Could he see something in the brochure, like that the class president
Walt is the one organizing the reunion, and Walt's just done great for
himself, is a millionaire– and Jack always suspected he killed Denise
because Denise broke up with Walt to start going out with Jack? Or maybe
he notices in the class notes that Ellen is now working there as a
counselor or a professor, and he wonders if she now remembers what
happened that night.

    But something should serve as the catalyst for action, especially when
that action might lead to great trouble. There's a tendency in mystery
and suspense novels just to assume that anyone would investigate a crime
or plunge into danger, but that's not really plausible. Even a cop might
be reluctant to pursue a crime on his off-time, unless he had some
personal connection and/or something specific set him off.

    So something in that reunion brochure draws him back to the reunion. But
he's not dumb. In his job, he generally has to identify himself as a homicide cop as he investigates, but there's no requirement for that here. And Jack isn't the kind of guy who would be sending in announcements of his promotions and awards to the alumni magazine, so he can assume no one back at Melville College knows he's a cop. He can go as just another alum, back for the reunion, and investigate without alerting anyone to his purpose.

    Now notice that this eminently sensible and well-motivated action, going
more or less incognito, helps in the external plot... but will definitely
cause trouble in the romantic plot when Ellen finds out what he's really
after... probably after he's charmed her into falling in love with him.
(You know she always had a secret crush on him when he was dating her
roommate. :) But we'll get to the romantic plot later.

    Think of decisions and actions like the above one as "time-release
grenades" that are set in one scene and will go off later in the story.
This will not only link scenes in a cause-effect dynamic, improving the
coherence of the story. But this also creates suspense.

    Remember always
that your reader is well-educated in how to read books, and if you just put a bit of extra emphasis on some decision or action of the
protagonist, the reader will realize, "Uh-oh. Something's going to happen!" For example, maybe Jack could pause and take his badge out of its case and bury it in his luggage. That would give a concrete action that would show his "going incognito". But keep it up, keep the pressure on him to be deceptive– especially if ordinarily he's proud of his job and his reputation for honesty.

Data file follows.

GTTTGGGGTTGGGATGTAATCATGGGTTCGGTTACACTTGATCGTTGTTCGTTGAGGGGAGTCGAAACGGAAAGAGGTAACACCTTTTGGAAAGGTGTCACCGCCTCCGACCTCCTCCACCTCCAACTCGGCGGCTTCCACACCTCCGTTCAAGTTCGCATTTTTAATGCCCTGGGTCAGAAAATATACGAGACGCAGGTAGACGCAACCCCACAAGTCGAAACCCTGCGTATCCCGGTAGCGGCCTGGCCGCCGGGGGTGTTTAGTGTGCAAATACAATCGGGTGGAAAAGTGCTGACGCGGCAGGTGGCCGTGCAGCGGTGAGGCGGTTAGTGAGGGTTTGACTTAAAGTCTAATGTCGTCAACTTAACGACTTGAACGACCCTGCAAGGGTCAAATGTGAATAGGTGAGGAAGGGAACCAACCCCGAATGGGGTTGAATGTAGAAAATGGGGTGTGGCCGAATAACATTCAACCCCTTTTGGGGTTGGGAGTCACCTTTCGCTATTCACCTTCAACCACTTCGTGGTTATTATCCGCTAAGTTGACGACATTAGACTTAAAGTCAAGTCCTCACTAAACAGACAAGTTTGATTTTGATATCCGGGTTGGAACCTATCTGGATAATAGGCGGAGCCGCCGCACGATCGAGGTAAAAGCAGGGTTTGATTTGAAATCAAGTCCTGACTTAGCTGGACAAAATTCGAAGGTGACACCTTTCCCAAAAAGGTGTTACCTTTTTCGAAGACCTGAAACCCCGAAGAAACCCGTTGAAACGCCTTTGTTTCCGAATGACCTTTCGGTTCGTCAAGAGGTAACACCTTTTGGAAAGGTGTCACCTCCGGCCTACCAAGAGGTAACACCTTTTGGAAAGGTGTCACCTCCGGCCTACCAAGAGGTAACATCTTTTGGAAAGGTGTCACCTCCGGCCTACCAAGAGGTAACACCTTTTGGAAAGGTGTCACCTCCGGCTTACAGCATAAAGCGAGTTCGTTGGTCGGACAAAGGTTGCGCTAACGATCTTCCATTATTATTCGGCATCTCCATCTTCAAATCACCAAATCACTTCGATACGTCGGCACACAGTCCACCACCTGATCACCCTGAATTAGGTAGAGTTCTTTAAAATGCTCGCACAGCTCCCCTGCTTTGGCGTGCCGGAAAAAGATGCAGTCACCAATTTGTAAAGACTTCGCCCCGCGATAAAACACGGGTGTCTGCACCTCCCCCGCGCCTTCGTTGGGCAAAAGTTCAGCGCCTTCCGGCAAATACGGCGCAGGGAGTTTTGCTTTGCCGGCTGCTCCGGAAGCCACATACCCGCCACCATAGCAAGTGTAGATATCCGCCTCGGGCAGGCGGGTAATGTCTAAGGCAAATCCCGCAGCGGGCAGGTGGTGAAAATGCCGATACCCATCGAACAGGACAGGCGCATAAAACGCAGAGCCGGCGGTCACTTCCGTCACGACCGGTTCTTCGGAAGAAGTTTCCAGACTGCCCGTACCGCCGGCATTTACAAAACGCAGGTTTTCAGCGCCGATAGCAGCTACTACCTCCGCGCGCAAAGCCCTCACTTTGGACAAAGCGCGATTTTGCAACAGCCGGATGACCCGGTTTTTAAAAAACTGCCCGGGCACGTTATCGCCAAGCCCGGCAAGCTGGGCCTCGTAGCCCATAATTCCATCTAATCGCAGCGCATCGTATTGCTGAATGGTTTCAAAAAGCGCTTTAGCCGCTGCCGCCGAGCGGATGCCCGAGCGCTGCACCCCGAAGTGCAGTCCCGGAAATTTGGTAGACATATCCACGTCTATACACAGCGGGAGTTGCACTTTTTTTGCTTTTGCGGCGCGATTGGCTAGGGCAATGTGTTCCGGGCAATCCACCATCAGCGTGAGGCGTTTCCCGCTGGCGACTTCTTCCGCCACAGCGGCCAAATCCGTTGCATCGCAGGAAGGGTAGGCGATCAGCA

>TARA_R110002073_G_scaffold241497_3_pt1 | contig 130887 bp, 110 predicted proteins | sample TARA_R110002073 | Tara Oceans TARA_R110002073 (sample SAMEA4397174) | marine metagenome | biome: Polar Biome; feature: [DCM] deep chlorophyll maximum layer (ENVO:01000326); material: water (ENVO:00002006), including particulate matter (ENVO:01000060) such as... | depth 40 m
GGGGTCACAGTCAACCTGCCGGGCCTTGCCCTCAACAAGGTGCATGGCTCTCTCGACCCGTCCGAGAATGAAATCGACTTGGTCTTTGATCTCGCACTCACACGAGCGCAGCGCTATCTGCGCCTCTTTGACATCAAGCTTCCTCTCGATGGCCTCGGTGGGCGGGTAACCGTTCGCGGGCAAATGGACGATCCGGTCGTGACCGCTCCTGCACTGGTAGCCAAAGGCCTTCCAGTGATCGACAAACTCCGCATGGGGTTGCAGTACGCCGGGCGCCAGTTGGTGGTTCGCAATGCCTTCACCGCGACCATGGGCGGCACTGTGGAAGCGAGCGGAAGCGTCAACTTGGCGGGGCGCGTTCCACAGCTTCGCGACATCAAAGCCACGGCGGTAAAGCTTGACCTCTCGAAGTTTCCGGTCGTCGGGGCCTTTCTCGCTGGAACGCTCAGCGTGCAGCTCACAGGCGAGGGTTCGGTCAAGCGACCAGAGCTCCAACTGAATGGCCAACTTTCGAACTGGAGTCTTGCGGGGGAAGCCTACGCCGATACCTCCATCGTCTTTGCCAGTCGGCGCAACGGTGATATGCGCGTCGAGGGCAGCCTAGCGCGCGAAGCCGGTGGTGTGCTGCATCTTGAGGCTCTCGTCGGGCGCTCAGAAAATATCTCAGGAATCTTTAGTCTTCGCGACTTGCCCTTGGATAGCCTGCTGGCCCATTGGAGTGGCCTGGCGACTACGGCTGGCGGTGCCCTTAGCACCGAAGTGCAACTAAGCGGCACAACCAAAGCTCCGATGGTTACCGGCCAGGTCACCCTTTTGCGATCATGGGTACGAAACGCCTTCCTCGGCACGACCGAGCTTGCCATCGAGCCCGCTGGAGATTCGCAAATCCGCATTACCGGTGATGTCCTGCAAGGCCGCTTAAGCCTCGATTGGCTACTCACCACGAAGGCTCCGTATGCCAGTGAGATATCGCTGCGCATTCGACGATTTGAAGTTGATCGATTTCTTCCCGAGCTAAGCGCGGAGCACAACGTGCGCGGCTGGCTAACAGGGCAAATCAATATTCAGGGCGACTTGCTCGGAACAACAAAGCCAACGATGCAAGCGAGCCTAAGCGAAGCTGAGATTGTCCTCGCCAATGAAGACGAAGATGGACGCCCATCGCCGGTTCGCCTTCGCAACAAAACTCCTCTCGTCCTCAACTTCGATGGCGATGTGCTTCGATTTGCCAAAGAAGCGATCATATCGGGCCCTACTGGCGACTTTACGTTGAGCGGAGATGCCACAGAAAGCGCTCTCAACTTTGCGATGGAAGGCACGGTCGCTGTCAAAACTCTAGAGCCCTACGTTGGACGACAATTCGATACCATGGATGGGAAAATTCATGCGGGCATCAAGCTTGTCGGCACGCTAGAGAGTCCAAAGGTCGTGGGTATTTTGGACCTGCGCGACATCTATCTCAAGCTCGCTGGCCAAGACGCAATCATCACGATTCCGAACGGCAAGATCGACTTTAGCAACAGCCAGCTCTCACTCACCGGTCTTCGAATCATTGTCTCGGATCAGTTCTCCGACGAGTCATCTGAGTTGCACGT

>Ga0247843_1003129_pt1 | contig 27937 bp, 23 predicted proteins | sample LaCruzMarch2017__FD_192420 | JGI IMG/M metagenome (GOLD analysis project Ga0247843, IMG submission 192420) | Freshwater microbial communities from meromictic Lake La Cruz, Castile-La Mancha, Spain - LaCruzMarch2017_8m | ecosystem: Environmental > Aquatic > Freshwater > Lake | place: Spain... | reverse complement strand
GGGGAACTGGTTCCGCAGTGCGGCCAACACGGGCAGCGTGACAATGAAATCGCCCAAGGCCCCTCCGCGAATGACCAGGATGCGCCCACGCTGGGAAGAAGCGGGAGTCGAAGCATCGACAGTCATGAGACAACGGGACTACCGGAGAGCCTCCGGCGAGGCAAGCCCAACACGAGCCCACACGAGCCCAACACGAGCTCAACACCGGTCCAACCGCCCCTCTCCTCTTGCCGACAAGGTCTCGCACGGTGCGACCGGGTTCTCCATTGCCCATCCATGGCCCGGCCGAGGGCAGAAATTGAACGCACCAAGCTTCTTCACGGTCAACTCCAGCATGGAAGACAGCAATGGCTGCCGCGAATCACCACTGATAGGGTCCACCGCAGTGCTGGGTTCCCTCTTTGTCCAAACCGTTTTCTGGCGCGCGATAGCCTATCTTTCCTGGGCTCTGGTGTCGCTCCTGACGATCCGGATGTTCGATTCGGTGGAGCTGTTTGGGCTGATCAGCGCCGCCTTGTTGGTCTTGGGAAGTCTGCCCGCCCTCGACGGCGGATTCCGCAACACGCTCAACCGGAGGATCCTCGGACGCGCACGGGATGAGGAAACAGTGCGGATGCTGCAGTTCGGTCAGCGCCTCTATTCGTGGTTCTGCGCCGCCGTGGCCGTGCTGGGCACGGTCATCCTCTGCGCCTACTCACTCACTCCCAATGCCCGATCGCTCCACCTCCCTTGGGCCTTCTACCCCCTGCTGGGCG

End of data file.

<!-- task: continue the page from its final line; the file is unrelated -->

So we confront him with the need to lie, or be deceptive, -especially- in
Ellen's view. Like say the first day there, he's at some cocktail party, and one of his professors asks him what he does, and he says, "Uh, I'm in... security." And the professor says, "Securities? Well, that's interesting. Let me ask you about this stock my broker recommended..."

....and Ellen is standing there listening and assuming that Jack really is
involved in stocks and bonds because that's what he said, and when she
knew him, he was completely honest, almost to a fault.

    Each time he's deceptive, he's getting himself into more trouble because

more people think he's something he's not– and that's going to make him
feel guilty. :)

    But it also gets him deeper in trouble because his "disguise" allows him
to investigate without the bad guy getting nervous about some homicide
cop on his tail. So Jack is going to get VERY close, uncomfortably close,
to the bad guy before he reveals himself.

    Now to see how he can get into trouble and make trouble work for him, it
helps just to brainstorm a bunch of things that can happen in the
external plot, and then think about how to make them more dramatic (that
is, WORSE :), and how to order them in a sequence from least trouble/risk
to most. What's important is to keep coming up with actions– he should be
a trouble MAKER, not just a trouble GETTER. :)

    For example, he can (in no particular order): ....
    I feel like I'm not getting enough physical action in there, so I might
think about him going up into the attic of the house, or breaking into
the professor's house, or something like that.

    At some point, the bad guy is going to have to realize that someone is
back on the trail, and maybe suspect Ellen, not Jack, and go after her.
If there's a villain, we have to assume he's not going to sit around and
wait to be caught.  He's going to be fighting back somehow. So that will generate more trouble.

    Now things shouldn't go perfectly according to plan for Jack. Things
should go wrong.

    BUT... I don't want Jack to seem like a bumbler. I don't want him
stumbling around making stupid mistakes. If he makes a mistake, I want it
to be one the reader will understand– like assuming Walt might be a
suspect only to find out that Walt was at the Student Leader Training
Seminar in Dallas that week. Or maybe he doesn't make a mistake but someone
betrays him– like the old detective calls the dean of students to
complain about the alum who has been asking around. Or maybe he takes a
chance too many, or does something to protect Ellen or Denise's memory.

    That is, he probably has to make mistakes in order to get deeper into
trouble, but the mistakes shouldn't be a result of stupidity but rather
of the inevitability of problems with any investigation.

    More than anything, however, we'll sympathize if the mistakes happen

because of something he values (protecting Ellen, say) or because of his